The Crown Tower (The Riyria Chronicles #1) by Michael J. Sullivan

Originally reviewed on, on 27 Jan 2018.

Jaret’s Rating: 3.5 of 5 stars

Length: 12 hours and 49 minutes (Audible/audio-book)

Alright so lets dive right in shall we. I first want to warn you I am slightly biased in this review as I read all six of the Riyria Revelations book last year and they found their way to the top five all-time epic fantasy books on my list. Sullivan is a fantastic author who is able to weave the most incredible stories and really connects the reader to his characters. The Riyria Chronicles are a series of prequel adventures following the two protagonists, Hadrian Blackwater and Royce Melborn. Hadrian being a lawful good expert fighter type, raised in a poor town by a single dad. So he is very humble and considerate of everyone he encounters. Royce being raise by a gang of street children in a kill or die scenario in the slums of a major metropolitan city. Each has a very different background and in this book we are treated to their initial meeting and tale of how, against the odds, they became partners.

The book alternates between Hadrian and Royce’s story and Gwen DeLancy’s origin story. Gwen’s story line did fill in a lot of context for why her character acts and does the things she does in the later series. That being said, I could have done without it hence my 3.5 of 5 star rating. I also felt this story did not have the same frenetic, desperate pace that the original six did, with the fate of the world at stake. (Which I loved) My other critique is the fact that I did not get a sense that very much was accomplished by the end of this book, which is a whopping 432 pages… I don’t want to dig into the three or four scenes that seemingly dragged throughout the whole book for fear of giving spoilers.

In spite of my complaints, I am very much looking forward to continuing this series and riding along with Hadrian and Royce on their adventures. I still found many moments throughout the story that had me genuinely appreciative of Sullivan’s prose and love for the characters. I would definitely recommend this to my friends and followers.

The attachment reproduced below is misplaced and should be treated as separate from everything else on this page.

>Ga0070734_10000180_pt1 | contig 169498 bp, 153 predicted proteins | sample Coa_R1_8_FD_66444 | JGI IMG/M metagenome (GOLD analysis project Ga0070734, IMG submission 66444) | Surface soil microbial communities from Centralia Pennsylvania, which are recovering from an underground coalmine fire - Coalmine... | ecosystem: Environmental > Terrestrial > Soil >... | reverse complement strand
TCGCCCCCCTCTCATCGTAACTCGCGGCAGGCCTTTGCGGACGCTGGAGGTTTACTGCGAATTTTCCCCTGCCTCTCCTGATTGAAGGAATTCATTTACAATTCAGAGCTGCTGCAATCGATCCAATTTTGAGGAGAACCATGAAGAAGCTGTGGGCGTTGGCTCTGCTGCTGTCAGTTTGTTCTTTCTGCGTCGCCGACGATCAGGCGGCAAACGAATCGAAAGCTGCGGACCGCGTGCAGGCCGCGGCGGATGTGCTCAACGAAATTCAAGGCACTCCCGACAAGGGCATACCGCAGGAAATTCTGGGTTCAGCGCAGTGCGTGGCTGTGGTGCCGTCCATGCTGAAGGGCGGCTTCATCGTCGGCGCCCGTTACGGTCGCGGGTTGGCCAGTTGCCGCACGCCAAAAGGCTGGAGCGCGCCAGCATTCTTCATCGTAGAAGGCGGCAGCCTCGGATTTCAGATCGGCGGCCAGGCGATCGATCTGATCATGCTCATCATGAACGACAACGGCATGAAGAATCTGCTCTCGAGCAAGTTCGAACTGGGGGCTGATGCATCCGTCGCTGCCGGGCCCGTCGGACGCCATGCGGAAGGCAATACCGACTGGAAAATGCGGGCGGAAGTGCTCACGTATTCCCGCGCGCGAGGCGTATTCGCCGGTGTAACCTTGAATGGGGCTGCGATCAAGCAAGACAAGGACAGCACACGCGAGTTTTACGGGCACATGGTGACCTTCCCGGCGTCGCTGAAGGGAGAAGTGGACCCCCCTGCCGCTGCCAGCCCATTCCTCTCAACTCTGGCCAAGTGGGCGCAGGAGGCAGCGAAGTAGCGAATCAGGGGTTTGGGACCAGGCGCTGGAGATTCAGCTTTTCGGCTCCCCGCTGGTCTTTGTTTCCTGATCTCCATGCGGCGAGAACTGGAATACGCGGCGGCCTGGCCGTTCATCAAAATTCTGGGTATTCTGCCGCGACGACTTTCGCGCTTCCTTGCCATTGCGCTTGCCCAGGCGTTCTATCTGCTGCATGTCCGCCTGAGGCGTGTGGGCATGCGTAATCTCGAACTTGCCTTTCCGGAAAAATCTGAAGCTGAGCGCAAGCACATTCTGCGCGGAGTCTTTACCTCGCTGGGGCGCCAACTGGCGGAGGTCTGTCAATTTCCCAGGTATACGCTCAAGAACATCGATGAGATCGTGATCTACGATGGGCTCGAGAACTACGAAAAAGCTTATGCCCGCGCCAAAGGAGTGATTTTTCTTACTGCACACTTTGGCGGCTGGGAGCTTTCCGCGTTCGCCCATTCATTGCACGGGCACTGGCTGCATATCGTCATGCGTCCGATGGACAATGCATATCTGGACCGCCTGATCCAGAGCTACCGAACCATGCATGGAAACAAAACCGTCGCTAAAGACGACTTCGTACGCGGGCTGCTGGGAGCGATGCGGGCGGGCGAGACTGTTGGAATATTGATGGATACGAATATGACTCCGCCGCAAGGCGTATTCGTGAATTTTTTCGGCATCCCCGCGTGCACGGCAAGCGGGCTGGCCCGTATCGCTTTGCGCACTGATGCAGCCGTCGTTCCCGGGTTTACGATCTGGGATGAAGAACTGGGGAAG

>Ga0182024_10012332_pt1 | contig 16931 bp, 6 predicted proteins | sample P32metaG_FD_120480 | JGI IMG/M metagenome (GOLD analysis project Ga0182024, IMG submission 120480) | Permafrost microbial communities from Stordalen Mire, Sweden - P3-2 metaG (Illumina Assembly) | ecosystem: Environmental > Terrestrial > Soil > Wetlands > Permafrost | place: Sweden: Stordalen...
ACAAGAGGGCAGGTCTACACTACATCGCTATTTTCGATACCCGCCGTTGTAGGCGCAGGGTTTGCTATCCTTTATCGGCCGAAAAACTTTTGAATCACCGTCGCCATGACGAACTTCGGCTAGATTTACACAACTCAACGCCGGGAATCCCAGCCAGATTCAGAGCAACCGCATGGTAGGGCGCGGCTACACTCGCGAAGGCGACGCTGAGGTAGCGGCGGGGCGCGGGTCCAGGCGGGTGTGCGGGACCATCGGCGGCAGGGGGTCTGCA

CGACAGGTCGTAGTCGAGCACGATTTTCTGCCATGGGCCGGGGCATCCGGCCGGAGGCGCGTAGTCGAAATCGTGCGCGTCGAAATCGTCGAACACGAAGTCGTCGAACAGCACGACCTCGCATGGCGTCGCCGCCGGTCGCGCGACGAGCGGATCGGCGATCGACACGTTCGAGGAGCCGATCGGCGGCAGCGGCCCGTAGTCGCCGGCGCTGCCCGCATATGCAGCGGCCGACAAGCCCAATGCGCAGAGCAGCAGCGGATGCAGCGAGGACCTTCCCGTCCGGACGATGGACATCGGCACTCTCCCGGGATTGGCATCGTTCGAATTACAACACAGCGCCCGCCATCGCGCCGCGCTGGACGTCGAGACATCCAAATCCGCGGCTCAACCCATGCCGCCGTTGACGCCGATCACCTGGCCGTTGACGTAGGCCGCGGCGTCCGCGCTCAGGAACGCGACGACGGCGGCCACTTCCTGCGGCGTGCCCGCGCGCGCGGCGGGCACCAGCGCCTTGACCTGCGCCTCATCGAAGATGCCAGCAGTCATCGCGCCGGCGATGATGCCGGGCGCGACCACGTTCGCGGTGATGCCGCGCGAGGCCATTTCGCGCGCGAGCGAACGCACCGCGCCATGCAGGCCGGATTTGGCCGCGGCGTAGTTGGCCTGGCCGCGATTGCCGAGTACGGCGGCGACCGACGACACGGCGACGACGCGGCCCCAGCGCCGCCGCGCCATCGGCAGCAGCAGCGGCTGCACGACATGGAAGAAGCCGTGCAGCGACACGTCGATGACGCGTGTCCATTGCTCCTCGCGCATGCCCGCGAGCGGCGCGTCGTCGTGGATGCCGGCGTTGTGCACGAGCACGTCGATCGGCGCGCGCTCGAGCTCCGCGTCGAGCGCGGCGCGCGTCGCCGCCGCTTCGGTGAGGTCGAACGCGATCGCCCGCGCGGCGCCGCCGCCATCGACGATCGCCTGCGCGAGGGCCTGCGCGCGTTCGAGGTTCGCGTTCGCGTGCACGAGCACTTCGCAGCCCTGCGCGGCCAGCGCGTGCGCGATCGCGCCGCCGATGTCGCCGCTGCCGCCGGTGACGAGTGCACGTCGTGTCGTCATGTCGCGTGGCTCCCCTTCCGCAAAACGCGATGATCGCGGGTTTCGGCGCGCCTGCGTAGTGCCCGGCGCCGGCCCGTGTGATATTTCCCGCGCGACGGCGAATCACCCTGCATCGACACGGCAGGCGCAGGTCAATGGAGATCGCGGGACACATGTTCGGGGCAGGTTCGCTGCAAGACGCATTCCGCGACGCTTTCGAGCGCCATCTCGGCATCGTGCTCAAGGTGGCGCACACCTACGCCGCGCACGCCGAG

If you read the book, leave me a comment below and let me know what you thought of the pacing and Gwen’s story line.


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Extinction, Edge (Book #2) by Nicholas Sansbury Smith

Originally reviewed on, on 02 February 2018.

Jaret’s Rating: 4 of 5 stars

Length: 290 pages

This book picks up right after the events of book #1. I really love how it just feels like episodes with no long gaps between the content. I read some of the other reviews on this book and saw some readers point out the lack of substantial character development in this book. I don’t agree with that opinion and my review should explain why. These books are relatively short being around 300 pages compared to the typical fantasy arcs I read which are 500 to 900 pages and also have multiple books in the series. Each of the Extinction books lead right into the next, so I think it is too soon to slam book #2 of seven written for not getting heavy in character development. Also, Edge is heavily centered on action and combat which is a fantastic focus in my humble opinion. I am also currently reading various other books, some very light on action so Sansbury Smith’s action thriller is a perfect puzzle piece in my reading collection!

Ok, so now I want to highlight a few of my favorite parts in this entry, spoilers ahead. Skip to the last paragraph for my conclusion. Beckham and Horn go back to Fort Bragg to search for Horn’s wife and two young daughters early in this book. Soon after their insertion they are nearly wiped out by a pack of the variants. Only to be saved by two fellow Delta force operators and a handful of Army Rangers. In the aftermath conversation, the new crew informs Horn his wife was killed but his daughters are still alive. This interaction hit me hard in the feels and I loved it!! I have grown connected with Beckham, Horn and Reid and their triumphs and sorrows really strike a chord with me. I thought this interaction was spectacularly written.

Another tense scene I flagged was involving a group of three survivors in New York, two firefighters and a wayward Marine. They are trying to flee the city and Meg (one of the firefighters) falls into an open manhole during her blind panic filled flight. As she is trying to fight off a pack of Variants in the sewer with her while climbing up the ladder to escape, her two fellow survivors look down into the hole and decide the odds are not in their favor, closing the cover on her. They ignore her cries for help….OH THE HUMANITY! My synopsis does not do the scene justice and it was another example of the powerful human nature prose in this book.